As shown in FIG. 8b, where deflection is made in the direction of θ128, the delay time applied to the channel associated with transducer element TR1 is the maximum. At this time, the read only memory device 63 of the delay circuit DC1 produces a control signal that connects selectively the switches C16 and D16 of the first and second transfer switches 73 and 74.
However, as the first and second tapped LC delay lines 71 and 72 have errors respectively as above described, it is not always certain that delay lines 71 and 72 of the delay circuit DC1 will give delay times closest to the optimum delay time when switch positions C16 and D16 are transferred.
Since as above described the first and second tapped delay lines 71 and 72 have delay time errors of less than ±150 nano seconds it is necessary to measure times when the switch terminals of the transfer switches 73 and 74 are connected to the taps of the delay lines 71 and 72 for storing combinations of the taps of the analog switches that produce delay times closest to required delay times for respective angular directions in the addresses of the read only memory device corresponding to respective angles.
Where electronic focusing (referred to in U.S. Pat. No. 3,914,683, for example) is added to sector scanning, the adjustment of required delay delay times is shown by the dot-dash line in the azimuthal direction of θ128 in FIG. 8b. Though the electronic focusing delay times are generally added to electronic scanning, only the delay time for controlling directivity will be described hereinbelow.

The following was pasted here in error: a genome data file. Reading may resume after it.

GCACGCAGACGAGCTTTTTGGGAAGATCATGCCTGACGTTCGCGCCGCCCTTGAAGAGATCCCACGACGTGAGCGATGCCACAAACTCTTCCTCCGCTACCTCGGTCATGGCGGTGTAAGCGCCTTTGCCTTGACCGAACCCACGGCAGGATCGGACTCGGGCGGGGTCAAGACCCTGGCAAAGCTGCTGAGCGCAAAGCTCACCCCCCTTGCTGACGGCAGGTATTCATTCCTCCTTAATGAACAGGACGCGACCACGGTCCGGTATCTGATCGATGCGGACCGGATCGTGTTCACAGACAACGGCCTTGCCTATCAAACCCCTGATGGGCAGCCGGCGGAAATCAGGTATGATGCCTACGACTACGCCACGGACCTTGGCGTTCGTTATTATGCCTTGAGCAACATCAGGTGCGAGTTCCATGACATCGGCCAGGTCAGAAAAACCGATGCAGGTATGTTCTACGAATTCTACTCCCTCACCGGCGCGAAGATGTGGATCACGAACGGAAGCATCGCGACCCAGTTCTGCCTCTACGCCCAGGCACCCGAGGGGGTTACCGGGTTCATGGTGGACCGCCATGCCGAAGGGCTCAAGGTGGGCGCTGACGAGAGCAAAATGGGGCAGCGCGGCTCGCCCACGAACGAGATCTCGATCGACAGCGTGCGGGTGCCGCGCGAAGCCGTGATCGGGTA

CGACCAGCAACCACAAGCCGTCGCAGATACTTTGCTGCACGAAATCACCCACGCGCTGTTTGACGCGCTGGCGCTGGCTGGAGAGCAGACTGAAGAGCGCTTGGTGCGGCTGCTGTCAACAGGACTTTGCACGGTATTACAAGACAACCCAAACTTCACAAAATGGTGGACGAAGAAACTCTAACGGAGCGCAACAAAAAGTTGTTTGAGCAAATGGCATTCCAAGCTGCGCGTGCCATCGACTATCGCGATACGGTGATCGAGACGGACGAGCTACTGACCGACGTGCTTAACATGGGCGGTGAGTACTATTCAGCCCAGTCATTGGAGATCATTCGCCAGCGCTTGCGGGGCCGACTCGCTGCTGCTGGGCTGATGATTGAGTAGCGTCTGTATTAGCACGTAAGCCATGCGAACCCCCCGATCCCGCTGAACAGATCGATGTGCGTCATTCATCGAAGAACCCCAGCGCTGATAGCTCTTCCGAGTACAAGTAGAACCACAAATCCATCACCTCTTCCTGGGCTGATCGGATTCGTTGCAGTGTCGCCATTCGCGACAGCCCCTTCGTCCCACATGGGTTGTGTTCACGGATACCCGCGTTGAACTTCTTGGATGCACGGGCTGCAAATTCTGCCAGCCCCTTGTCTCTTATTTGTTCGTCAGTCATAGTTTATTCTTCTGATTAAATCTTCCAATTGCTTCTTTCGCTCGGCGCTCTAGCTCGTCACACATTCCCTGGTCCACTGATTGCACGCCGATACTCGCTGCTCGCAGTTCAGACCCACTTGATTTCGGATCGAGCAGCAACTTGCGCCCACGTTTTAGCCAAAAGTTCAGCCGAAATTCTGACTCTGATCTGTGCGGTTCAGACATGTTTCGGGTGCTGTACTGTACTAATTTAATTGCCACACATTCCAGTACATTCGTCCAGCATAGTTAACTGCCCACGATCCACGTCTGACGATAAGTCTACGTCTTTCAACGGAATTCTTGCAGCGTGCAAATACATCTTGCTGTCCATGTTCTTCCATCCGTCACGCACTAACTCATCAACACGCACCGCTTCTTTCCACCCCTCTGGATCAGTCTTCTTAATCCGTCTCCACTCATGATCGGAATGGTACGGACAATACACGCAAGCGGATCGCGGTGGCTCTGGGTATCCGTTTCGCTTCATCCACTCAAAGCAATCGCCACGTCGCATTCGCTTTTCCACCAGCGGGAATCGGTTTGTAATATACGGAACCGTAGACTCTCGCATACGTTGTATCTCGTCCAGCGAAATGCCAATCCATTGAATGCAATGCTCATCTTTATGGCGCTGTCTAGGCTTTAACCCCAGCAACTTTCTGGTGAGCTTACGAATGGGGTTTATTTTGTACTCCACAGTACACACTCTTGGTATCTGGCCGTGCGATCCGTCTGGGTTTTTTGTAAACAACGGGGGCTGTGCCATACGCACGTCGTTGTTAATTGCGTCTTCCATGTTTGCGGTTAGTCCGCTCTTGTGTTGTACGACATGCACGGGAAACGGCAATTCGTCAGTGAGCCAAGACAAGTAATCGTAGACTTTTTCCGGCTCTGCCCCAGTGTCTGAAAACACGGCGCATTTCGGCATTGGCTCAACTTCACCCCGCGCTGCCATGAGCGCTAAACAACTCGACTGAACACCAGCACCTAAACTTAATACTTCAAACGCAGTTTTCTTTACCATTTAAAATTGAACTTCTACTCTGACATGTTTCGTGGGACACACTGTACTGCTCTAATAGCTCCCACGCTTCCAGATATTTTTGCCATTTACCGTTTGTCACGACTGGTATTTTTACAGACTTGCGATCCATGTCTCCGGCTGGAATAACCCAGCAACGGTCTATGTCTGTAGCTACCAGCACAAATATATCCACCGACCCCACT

Where a delay circuit including a combination of the read only memory device 63 storing the above described code, the tapped LC delay line and the transfer switch is used, the delay circuit will produce necessary delay times at sufficiently high accuracies with reference to the address of the read only memory device 63 irrespective of poor accuracy of the LC delay line itself.
The transfer switch terminal numbers to be selected are stored in the read only memory device 63 in the following manner.
As shown in FIG. 9, delay circuits DC1 through DC32 are represented by circuit elements similar thereto. In addition, a pulse generator 91, counter circuit I (92), counter circuit II (93), and an oscilloscope 94 are provided. The delay circuit including tapped delay lines 98 and 99 is a special precision-built calibration unit used for setting the required delay times of the operating circuits DC1 -DC32. The addresses of read only memory device 100 are constituted by 8 bits and its outputs are constituted by 10 bits.